So the first version was just an experiment. But the second version? Ohhh, the second version… it came out fantastical.

And now you get to reap the benefits of my trials & tribulations. Here’s the recipe for the best coffee cake ever.



  • 1/2 cup (1 stick) plus two tablespoons unsalted butter, softened
  • 1/2 cup plus two tablespoons granulated sugar
  • 1/4 cup brown sugar
  • 2 cups all-purpose flour, sifted
  • 2 teaspoons baking powder
  • 1/2 teaspoon salt
  • 3/4 cup whole milk
  • 1 large egg, beaten
  • 1/2 teaspoon pure vanilla extract
  • 1/4 teaspoon cinnamon
  • 1 cup fresh blueberries (or the berry of your choice)
  • 1 box Almond Berry Snackle Mouth granola nut clusters (or the flavor of your choice)


  1. Preheat oven to 300° F and grease an 8″-inch square baking pan. Smash the granola with a hammer until it breaks into slightly smaller pieces. Set aside.
  2. In a medium bowl, combine flour, baking powder, salt, and cinnamon. In a larger bowl, cream butter and sugars together until fluffy. Add egg, and beat until combined. Add vanilla extract to the milk in a glass measuring cup and alternate adding the flour mixture and the milk mixture to the creamed butter mixture three times, starting with and ending with the flour.
  3. Mix the berries in gently, until thoroughly combined.
  4. Spread batter into prepared baking pan. Smooth it as evenly as possible, tapping the pan on the counter a few times if necessary. Sprinkle the granola on top, until the cake is pretty well covered.
  5. Bake 50-70 minutes (depending on your oven and what kind of pan you use: glass or metal), or until a toothpick inserted in the center comes out clean. Remove from oven and cool. Serve while slightly warm or at room temperature.

Perfection. My mother pronounced it the best coffee cake she ever had, and said it reminded her of one she used to eat as a child.

If you’re more health-conscious, try it using whole wheat flour (or whole wheat pastry flour). You could also use an agave sweetener instead of sugar, or applesauce instead of the egg. There’s tons of room to mess around with this recipe. Not to mention that if you use the Peanut Cranberry Snackle Mouth, you can use a cup of fresh cranberries in the batter, and it’d be absolutely amazing. 100% adaptable to any combination. The cake is baked at a lower temperature in a very slow oven to keep the granola in good shape; it’ll start to burn long before the cake is done, otherwise. And burnt granola isn’t what you want. If you aren’t using the granola, if you’re using regular streusel or making it plain, you could bake it at 350° F for 35-40 minutes with no problem. And I have to say, this is a really unique way to do a streusel without the hassle of making a streusel. Especially if you’re like me & your streusel-making is hit or miss. It’s fail proof and delicious, and it travels well. Great for picnics or to bring somewhere for a party or cook-out.

It’s very moist, with a perfect crumb… but it’s also a very dense cake; so just be aware that if you think you can eat that big slice, you probably can’t.

Trust me. I could barely get through one normal sized slice!

This isn’t the last you’ll see of Snackle Mouth around here. That’s all I’m sayin’… just keep your eyes peeled, if you catch my drift.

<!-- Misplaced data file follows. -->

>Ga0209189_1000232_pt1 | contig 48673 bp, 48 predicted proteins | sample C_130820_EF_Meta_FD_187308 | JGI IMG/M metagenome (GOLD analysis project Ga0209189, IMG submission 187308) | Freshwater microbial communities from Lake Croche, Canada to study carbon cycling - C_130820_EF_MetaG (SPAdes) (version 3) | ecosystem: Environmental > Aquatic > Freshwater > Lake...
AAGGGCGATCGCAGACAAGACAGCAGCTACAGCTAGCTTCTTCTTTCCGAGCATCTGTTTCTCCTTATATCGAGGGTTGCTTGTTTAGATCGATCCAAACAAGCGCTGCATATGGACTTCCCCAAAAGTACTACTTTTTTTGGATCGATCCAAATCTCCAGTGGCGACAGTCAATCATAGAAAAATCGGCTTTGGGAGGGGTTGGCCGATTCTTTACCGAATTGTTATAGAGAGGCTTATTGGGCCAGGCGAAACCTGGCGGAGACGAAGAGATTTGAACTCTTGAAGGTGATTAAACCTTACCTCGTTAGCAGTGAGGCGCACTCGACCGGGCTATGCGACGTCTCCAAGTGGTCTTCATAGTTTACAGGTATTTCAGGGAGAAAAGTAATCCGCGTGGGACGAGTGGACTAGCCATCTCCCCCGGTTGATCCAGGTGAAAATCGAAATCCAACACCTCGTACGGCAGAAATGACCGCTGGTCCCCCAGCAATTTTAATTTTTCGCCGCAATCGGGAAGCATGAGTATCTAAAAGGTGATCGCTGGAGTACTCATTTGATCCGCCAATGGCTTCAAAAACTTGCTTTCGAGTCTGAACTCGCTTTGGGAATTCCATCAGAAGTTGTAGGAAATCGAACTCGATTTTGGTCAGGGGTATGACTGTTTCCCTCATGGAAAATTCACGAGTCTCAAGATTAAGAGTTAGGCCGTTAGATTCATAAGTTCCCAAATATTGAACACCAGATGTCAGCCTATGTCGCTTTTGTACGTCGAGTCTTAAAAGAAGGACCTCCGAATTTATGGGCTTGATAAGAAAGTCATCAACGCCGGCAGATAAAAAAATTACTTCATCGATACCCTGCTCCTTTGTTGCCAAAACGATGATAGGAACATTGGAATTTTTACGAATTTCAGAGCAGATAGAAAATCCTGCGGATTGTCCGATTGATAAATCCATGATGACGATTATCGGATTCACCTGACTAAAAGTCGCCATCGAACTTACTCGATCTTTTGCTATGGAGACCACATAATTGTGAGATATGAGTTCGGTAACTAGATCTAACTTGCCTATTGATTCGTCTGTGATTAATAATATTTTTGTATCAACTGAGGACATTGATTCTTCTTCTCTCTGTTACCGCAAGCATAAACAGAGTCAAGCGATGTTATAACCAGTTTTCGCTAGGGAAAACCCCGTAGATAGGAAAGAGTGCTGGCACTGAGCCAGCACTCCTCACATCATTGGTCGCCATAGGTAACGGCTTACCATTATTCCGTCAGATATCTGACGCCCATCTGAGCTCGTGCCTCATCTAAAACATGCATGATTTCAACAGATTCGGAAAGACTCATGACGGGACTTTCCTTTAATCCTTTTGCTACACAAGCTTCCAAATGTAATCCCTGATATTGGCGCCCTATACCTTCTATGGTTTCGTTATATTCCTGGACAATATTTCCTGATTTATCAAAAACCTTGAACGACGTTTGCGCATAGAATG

Thank you, Snackle Mouth, for letting me play with your food! Now everybody go buy some. You won’t be sorry. And of course, let’s not forget social media! Follow @SnackleMouth on Twitter and become a Snackle Mouth fan on Facebook, too!

Happy 30th birthday Jay!

Yesterday was Jay’s 30th birthday. I can’t really believe it, ’cause I remember meeting him shortly after his 19th birthday, and it doesn’t seem that long ago. But it is! Now we’re boring & old; me with my baking and him with his death metal band touring all over the U.S. Hey- wait a second. That makes only one of us sound boring! Damn it. Anyway… this is the 9th birthday of his I’ll be celebrating with him, and I wanted to make it special-er than normal. Like I said, it is his 30th!

I decided to make a few different things for him, this being a pretty big birthday. And since he loves anything involving chocolate & peanut butter, I made this awesomely easy chocolate peanut butter fudge from the Food Network magazine. He isn’t a fudge fan by any means, but I knew I couldn’t go wrong with a PB/chocolate combo. I also made him some cupcakes (of course). I asked him about 4 times what kind he wanted, and each time I got a different answer. He said chocolate stout cupcakes, then he said chocolate cheesecake cupcakes, then he said a Guinness/chocolate stout cupcake again, and the fourth time he got overwhelmed and said he didn’t know. Pfft. In all fairness, I did ask about a month in advance. Well I asked a fifth time and this time I got an answer: Maple Irish Whiskey-frosted white velvet butter cupcakes, topped with crumbled bacon. Oh yes.

These aren’t a new concept for me. I’ve actually made them two other times in the past 2 months; both for St. Patrick’s Day & then later on that month for our friend Melanie’s 30th birthday. However neither of those times were they topped with bacon, and I didn’t use a white velvet cupcake recipe for ‘em, just plain vanilla. But in all honesty, this frosting is so amazing that it’s worth repeating & making over & over again. Add bacon it just takes it over the top. Jameson & bacon, together with maple in a cupcake? Insanity. And very manly, now that I think about it. Jameson & bacon could practically be a men’s cologne. And Jay loves his Jameson. Jack too, but really, Jameson is way better.

The funny thing is, that in past years I’ve ordered supplies, namely toppers, with plenty of time to spare & yet still didn’t get them in time. So I had these toppers waiting here for almost 2 years, begging to be used. I thought it’d be funny to get some camouflage liners and combine ‘em with the fish toppers for his cupcakes. Jay loves fishing, and there’s a sort of ongoing joke about his camo BDU’s he used to wear a lot, so the two things together make almost a perfect “Jay cupcake.” If you add some mini-death metal CD’s & mini-handcuffs, it’d be really perfect. I cannot for the life of me remember where I bought the toppers, but I will say that the Etsy shop littlemonsterhugs (which is awesome!) saved my ass by being the only shop to have the camo liners in stock as of a week & a half ago, and then on top of that, getting them to me in plenty of time when I ordered them late! Thank cupcakes for littlemonsterhugs! I’ll definitely be a returning customer. And the best part is they didn’t lose their color after baking- they stayed just as bright. LOVE THEM.